Both Kamala Harris and Chrystia Freeland assume their positions in the midst of troubling times. Why does it take a crisis to promote women? Asks Peggy Nash, from Ryerson University in this piece republished from The Conversation.
What a groundbreaking week this has been in North America, with great excitement about two appointments that shatter glass ceilings.
In the United States, Senator Kamala Harris, former California attorney general, has just been nominated as the running mate for 77-year-old Democratic presidential nominee Joe Biden. Harris is the third woman be nominated for such a position, and as the daughter of Indian and Jamaican parents, she is the first racialized woman.
Also this week, Chrystia Freeland has been named as the first woman finance minister in Canada. I had dreamt that I would be the one breaking through that particular glass ceiling when I was the official opposition finance critic for the NDP. It was not to be, but I am delighted for Freeland. There have been women who’ve run the finances provincially in Canada, but never federally, until now. These changes offer hope to girls and young women everywhere.
But change takes such an awfully long time. As we look around the world there are only 16 elected world leaders who are women — about 10 per cent. Neither Canada nor the U.S. has ever had a woman elected to the very top position. Corporate board rooms don’t fare much better: only 17 per cent of CEOs globally are women.
Both Harris and Freeland assume their positions in the midst of troubling times, leading some to ask why does it take a crisis to promote women? And the answer seems to be because they perform very well.
The current U.S. administration has mismanaged its response to the COVID-19 pandemic, which has resulted in more cases and deaths than any other country. The Black Lives Matter protests have challenged the racialized impact of policing and the continued dominance of white privilege in political, corporate, economic and social life. In the U.S., there are fears that their very democracy is at risk due to the actions of President Trump.
Harris breathes life, generational change, energy and excitement into the Democratic campaign to win back the presidency. She should motivate progressive, young, racialized and women voters to get out and unseat the current president. And while her nomination in this election is ground-breaking, if she can make it to the next level, to the presidency, she may well help the United States fully recover from its bout of ill temper and instability.
Here, in Canada, how unfortunate that the Liberal government is mired in its third major ethics scandal. Having been found in violation of ethics rules twice before, the prime minister was desperate to change the political channel, but just when the government released thousands of documents about the WE scandal, the former finance minister, Bill Morneau, resigned. Freeland, a former journalist and author, then replaced him; she remains as the deputy prime minister.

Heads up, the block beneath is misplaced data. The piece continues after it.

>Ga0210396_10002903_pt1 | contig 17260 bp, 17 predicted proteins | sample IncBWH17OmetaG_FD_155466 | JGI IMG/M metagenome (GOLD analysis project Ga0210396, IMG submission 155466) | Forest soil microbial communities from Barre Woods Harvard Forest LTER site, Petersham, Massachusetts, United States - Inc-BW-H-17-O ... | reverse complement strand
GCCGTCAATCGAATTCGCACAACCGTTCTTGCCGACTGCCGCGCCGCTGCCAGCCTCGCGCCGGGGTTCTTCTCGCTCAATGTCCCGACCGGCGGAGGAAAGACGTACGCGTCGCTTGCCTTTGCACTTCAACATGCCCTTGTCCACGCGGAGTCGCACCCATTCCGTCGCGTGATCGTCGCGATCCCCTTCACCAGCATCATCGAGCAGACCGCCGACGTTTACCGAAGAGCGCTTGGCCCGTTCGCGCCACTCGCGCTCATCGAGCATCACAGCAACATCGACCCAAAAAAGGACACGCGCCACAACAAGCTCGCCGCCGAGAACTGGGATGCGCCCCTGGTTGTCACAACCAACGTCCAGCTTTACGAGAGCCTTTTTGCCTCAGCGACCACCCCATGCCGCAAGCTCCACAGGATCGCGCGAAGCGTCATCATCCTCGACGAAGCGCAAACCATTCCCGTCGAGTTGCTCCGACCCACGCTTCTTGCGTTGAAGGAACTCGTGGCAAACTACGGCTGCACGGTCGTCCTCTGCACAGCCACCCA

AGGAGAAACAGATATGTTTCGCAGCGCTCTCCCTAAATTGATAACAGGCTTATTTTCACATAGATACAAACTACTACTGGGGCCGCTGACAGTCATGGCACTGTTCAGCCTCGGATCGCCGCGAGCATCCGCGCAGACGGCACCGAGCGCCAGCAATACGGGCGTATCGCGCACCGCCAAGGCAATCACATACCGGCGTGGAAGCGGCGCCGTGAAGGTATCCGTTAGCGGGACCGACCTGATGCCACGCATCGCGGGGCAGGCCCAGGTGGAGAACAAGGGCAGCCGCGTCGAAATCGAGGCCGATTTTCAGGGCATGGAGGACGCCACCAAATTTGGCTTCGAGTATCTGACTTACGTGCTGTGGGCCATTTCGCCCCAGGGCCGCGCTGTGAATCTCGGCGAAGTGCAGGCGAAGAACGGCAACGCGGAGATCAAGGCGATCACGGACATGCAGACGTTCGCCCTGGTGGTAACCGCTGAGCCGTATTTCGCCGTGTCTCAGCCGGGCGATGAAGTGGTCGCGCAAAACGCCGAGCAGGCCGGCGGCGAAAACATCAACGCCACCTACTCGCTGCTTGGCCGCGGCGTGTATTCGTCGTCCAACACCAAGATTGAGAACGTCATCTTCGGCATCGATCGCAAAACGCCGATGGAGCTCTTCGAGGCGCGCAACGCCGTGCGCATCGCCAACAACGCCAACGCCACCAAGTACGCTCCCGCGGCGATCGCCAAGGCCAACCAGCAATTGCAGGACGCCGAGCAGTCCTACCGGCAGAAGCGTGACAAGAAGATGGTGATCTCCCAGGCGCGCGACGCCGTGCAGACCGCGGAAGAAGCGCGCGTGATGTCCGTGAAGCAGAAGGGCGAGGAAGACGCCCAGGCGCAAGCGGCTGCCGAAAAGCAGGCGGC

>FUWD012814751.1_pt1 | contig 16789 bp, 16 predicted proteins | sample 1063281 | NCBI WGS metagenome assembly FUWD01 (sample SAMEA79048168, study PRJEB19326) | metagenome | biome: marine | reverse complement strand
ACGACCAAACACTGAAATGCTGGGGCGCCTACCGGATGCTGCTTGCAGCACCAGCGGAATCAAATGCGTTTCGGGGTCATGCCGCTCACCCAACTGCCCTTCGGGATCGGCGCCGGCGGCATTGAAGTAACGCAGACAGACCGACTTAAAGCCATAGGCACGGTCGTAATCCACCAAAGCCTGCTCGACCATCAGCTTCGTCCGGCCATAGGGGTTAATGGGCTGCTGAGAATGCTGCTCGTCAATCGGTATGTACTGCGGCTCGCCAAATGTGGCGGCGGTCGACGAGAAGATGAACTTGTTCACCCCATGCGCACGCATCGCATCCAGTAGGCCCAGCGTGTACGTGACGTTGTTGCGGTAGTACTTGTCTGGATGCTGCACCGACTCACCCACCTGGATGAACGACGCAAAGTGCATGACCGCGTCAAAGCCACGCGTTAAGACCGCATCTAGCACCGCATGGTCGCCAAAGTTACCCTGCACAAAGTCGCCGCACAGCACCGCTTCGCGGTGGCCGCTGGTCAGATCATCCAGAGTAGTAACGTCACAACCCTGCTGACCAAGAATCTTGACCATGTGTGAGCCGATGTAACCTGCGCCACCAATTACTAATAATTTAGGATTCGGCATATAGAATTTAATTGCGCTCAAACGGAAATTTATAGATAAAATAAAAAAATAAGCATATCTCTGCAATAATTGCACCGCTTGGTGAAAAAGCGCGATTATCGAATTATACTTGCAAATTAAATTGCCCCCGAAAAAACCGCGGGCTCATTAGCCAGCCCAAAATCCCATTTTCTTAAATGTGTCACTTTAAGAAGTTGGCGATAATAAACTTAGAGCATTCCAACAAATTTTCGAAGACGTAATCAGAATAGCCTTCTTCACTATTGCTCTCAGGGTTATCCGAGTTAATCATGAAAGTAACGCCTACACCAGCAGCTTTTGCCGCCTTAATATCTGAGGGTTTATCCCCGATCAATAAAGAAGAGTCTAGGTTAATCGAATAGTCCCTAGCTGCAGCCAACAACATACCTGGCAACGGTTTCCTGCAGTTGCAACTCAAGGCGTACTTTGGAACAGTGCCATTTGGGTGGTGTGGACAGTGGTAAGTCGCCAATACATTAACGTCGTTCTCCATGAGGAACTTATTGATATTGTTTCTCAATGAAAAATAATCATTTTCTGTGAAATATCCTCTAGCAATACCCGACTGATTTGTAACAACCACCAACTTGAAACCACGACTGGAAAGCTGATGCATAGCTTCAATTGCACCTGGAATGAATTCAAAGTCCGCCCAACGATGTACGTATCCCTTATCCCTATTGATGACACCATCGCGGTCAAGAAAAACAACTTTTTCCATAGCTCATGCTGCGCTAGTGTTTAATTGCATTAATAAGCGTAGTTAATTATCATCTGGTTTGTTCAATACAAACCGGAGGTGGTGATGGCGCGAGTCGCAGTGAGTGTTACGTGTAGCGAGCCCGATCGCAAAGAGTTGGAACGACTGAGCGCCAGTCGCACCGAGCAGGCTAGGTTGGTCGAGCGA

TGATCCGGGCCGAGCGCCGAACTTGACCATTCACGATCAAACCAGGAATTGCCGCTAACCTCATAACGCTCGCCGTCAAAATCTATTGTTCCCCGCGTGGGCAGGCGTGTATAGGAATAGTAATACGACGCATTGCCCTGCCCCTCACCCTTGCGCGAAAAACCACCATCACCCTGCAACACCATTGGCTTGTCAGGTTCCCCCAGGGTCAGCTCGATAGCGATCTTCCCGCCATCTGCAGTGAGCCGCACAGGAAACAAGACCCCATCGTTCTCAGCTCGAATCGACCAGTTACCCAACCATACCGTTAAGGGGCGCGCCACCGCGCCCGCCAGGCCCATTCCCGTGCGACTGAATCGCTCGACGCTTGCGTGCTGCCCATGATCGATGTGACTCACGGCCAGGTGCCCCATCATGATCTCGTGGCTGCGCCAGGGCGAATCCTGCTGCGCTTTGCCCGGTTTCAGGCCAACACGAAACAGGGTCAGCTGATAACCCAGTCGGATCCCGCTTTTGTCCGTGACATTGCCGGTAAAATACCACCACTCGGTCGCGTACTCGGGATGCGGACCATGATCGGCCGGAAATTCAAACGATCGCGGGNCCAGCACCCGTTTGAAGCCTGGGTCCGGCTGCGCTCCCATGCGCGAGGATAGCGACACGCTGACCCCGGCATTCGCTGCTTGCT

Freeland has demonstrated her negotiating chops in renewing the NAFTA agreement and as the point person on intergovernmental affairs. She is talented, competent and experienced. She can do the finance job, and many are seeing her as a future prime minister — so it’s sad that she is seen by some as a political fig leaf.
Send in the cavalry
Without question, both Harris and Freeland are strong, accomplished and up to their new jobs. Perhaps this is the best time to call in the women to fix so much of what is wrong with politics. Some argue that if we compare the record of women leaders during the pandemic, these women perform very well, especially when compared with strongman leaders.
Even with a gender-equal cabinet, Canada ranks 61st in the world for the representation of women in national parliaments. This is shameful and we need to elect more women MPs who represent the broad diversity of Canada.
But history is not destiny.
Looking around the world, there is a new generation of women leaders such as Jacinda Ardern in New Zealand and Sanna Marin and her coalition of five young women leaders in Finland, who have been providing excellent leadership.
Whether in Canada, the U.S., New Zealand or Finland, we expect that this next generation will not only aspire to power for themselves, but they will open the doors of power to better representation. Enough of shattering glass ceilings: just equality please.